I was having severe exhaustion issues two years ago and on the advice of my doctor went to the ER. When my blood test results came in they immediately gave me two units of blood and admitted me to the hospital. In addition to giving me more blood and iron they set me up for an upper and lower GI. While the colonoscopy showed no intestinal problems, it turned out I had severe stomach bleeding. This has become a recurring problem; I’ve had several blood infusions and endoscopies. My blood iron level has tested under 7 (which is when they have me come in for a blood infusion and schedule an endoscopy). When I had my last endoscopy in late May they found and cauterized more bleeders, and scheduled me for a follow-up in early August.

I am not happy.

I would ask for a vitamin B12 test and an iron test. B12 is poorly absorbed if your stomach isn’t acidic enough, and that happens with aging. I don’t know if it can happen that fast, but it doesn’t hurt to get that checked.

I’ll have to pull up my medical records and see what tests I’ve had. I’ve been borderline diabetic for years, and was also diagnosed with fatty liver disease, so I’ve had so many tests I can’t remember them all. I’m also scheduled for my six-month MRI the week before the endoscopy to verify that my liver is holding steady.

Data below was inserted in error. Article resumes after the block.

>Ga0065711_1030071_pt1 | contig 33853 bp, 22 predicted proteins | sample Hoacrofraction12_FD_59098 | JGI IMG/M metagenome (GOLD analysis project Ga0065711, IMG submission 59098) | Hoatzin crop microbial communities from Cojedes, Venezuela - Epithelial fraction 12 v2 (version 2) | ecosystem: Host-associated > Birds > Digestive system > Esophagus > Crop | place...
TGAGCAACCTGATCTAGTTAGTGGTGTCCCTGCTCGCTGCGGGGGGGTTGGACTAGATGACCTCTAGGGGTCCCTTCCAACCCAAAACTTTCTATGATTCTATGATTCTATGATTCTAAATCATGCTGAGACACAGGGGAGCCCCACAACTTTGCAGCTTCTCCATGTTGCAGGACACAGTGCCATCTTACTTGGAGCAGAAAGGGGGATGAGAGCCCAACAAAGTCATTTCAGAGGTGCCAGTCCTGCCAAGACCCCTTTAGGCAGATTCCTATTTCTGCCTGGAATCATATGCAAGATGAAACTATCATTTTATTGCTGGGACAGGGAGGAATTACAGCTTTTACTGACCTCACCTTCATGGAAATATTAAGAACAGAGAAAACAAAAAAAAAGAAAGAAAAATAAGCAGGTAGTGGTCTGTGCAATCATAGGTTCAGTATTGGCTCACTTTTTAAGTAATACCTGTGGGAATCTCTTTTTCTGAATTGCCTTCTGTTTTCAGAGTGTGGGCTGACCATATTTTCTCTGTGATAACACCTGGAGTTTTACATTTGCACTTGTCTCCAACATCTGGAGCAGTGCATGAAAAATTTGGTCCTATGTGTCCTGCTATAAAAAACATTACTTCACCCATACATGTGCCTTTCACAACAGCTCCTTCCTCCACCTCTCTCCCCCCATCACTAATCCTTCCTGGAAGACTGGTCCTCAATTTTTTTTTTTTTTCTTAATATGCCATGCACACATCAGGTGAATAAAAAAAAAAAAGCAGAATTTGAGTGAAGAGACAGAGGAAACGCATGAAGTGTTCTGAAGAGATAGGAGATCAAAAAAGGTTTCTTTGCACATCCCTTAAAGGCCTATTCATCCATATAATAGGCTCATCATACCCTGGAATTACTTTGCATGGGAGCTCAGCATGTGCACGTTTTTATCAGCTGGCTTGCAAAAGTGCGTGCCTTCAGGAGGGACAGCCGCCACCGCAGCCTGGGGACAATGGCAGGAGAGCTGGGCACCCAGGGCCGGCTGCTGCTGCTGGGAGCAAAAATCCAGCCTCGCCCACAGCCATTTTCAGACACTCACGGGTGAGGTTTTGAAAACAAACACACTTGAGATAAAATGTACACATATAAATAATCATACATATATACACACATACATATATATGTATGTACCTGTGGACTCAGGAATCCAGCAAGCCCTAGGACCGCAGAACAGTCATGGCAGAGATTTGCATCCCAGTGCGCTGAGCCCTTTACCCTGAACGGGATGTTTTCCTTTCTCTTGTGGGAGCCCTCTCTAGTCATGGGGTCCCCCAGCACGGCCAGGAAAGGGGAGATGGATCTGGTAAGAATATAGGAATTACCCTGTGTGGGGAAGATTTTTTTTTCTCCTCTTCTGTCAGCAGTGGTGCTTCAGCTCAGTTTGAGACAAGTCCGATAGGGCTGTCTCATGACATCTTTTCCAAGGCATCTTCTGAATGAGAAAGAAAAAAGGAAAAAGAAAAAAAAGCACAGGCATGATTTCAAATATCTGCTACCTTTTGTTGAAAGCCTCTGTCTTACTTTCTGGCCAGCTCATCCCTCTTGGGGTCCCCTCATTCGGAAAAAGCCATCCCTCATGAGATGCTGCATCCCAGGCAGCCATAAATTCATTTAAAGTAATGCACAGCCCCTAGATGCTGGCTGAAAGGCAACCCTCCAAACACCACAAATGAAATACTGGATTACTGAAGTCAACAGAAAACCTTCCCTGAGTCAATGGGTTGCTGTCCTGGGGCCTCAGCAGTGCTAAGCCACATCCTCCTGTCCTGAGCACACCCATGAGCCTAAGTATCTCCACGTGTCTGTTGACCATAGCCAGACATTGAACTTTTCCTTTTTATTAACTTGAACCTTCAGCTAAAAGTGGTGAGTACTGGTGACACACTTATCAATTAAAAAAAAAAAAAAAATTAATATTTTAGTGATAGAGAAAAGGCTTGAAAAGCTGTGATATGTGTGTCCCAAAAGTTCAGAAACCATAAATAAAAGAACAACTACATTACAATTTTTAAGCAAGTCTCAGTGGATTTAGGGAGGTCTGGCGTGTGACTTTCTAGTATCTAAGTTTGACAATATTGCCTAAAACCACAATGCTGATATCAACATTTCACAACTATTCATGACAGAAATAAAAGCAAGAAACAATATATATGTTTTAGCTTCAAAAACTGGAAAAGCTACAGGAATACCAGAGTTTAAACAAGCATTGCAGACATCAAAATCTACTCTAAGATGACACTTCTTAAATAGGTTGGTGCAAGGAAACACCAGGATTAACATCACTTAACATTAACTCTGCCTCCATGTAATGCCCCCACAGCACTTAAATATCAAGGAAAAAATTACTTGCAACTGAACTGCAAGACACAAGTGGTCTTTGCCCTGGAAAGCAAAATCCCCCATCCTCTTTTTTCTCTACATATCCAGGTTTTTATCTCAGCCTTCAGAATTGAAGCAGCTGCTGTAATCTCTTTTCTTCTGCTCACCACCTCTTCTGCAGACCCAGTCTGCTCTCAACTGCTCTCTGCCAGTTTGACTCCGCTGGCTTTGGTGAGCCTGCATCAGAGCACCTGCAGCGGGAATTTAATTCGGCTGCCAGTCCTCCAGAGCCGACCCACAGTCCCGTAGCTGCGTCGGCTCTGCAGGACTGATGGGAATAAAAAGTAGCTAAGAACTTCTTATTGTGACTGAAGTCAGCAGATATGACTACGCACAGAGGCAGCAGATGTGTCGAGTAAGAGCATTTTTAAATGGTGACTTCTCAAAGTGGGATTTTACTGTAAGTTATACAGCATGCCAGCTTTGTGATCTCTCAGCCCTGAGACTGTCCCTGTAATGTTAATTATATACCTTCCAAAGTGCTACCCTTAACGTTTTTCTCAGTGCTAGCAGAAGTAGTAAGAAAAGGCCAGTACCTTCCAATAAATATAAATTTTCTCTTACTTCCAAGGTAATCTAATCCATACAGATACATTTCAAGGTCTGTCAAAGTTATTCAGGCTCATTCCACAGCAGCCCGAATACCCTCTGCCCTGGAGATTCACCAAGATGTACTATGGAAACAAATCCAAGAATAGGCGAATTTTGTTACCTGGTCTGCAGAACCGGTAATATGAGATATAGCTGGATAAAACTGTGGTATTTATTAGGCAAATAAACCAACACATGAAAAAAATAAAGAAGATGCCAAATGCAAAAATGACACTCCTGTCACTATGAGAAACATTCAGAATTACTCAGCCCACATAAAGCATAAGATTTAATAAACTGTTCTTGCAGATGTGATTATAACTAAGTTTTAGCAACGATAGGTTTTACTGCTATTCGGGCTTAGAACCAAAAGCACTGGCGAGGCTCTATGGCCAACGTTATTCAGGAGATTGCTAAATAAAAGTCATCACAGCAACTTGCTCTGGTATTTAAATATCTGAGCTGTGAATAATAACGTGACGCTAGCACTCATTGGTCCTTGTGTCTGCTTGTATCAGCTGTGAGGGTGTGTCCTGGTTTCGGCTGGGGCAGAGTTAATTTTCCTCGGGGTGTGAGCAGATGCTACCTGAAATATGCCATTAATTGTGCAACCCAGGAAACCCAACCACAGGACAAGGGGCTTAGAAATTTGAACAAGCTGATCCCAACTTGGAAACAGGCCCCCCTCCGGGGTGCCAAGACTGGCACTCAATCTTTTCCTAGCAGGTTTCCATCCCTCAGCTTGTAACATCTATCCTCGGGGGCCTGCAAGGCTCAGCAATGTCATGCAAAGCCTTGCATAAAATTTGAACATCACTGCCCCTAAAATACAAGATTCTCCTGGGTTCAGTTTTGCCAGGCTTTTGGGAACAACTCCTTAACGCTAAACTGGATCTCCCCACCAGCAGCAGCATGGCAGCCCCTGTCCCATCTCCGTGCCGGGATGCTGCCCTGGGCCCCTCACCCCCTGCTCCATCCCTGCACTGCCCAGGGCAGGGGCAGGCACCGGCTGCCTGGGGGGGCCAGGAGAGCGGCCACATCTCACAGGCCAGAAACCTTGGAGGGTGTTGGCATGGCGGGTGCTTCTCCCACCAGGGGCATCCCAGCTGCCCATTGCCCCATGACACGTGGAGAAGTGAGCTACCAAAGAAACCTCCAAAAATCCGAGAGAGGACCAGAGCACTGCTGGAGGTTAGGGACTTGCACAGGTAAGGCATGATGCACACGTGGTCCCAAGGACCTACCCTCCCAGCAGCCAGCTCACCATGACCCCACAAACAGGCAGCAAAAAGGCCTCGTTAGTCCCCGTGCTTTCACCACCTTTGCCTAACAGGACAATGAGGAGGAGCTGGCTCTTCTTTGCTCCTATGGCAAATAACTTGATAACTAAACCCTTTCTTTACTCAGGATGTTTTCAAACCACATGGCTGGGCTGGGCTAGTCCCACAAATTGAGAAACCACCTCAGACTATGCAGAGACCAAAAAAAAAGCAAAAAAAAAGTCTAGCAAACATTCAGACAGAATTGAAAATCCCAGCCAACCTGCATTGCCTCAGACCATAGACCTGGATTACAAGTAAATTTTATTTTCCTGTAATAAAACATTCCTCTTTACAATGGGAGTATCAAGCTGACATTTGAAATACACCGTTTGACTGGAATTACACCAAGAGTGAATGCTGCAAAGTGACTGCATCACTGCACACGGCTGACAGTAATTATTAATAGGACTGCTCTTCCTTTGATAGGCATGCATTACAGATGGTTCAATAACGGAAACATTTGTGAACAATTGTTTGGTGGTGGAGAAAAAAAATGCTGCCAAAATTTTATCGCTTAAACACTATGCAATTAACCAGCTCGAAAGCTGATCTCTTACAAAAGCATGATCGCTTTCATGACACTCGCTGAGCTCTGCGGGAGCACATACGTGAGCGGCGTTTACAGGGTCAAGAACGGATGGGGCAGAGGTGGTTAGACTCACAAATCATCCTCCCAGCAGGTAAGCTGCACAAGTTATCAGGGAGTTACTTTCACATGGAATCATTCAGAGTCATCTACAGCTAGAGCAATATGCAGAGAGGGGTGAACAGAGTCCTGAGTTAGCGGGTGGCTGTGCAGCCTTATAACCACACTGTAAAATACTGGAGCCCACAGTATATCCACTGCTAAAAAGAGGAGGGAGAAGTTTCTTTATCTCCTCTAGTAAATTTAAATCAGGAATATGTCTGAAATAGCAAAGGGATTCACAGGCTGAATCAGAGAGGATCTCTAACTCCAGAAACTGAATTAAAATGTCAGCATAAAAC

Thanks for the responses so far.

The blood work showed normal levels of D, B12 and blood sugar. My cholesterol is a bit too high but it always is.

My wife had this and they went through her GI tract with gun and camera, well camera anyway and found nothing. Finally concluded a minor seepage from a hiatal hernia. They gave her iron for a while and it eventually cleared up.

I had a problem last year. I got poison ivy and my doctor put me on a steroid medicine to clear it up. A day later I had black stools and some that looked like coffee grounds (which per Google was a side effect), and thought nothing of it. The next morning, I got out of bed and immediately fell down. Checked my blood pressure and it was down to 74/40 or something.

Got to the hospital and I was told I had internal bleeding and was lucky I didn’t die. And had lost two pints of blood.

Apparently, the blood thinners I was on interacted with the steroid, and caused the bleeding. Had the encoscopy done and colonoscopy done and it all came back okay. They said it was a fluke.

Then I was on iron pills for almost six months as I was now anemic due to the blood loss.

Fast forward a year and my blood work was fine. Then I had diarrhea and I took an Immodium AD tablet to help. A day later–shitting coffee grounds. So no more Immodium AD for me. They did my blood work and I was slightly anemic. Back on iron pills.

Seems blood thinners have bad reactions to OTC stuff :frowning: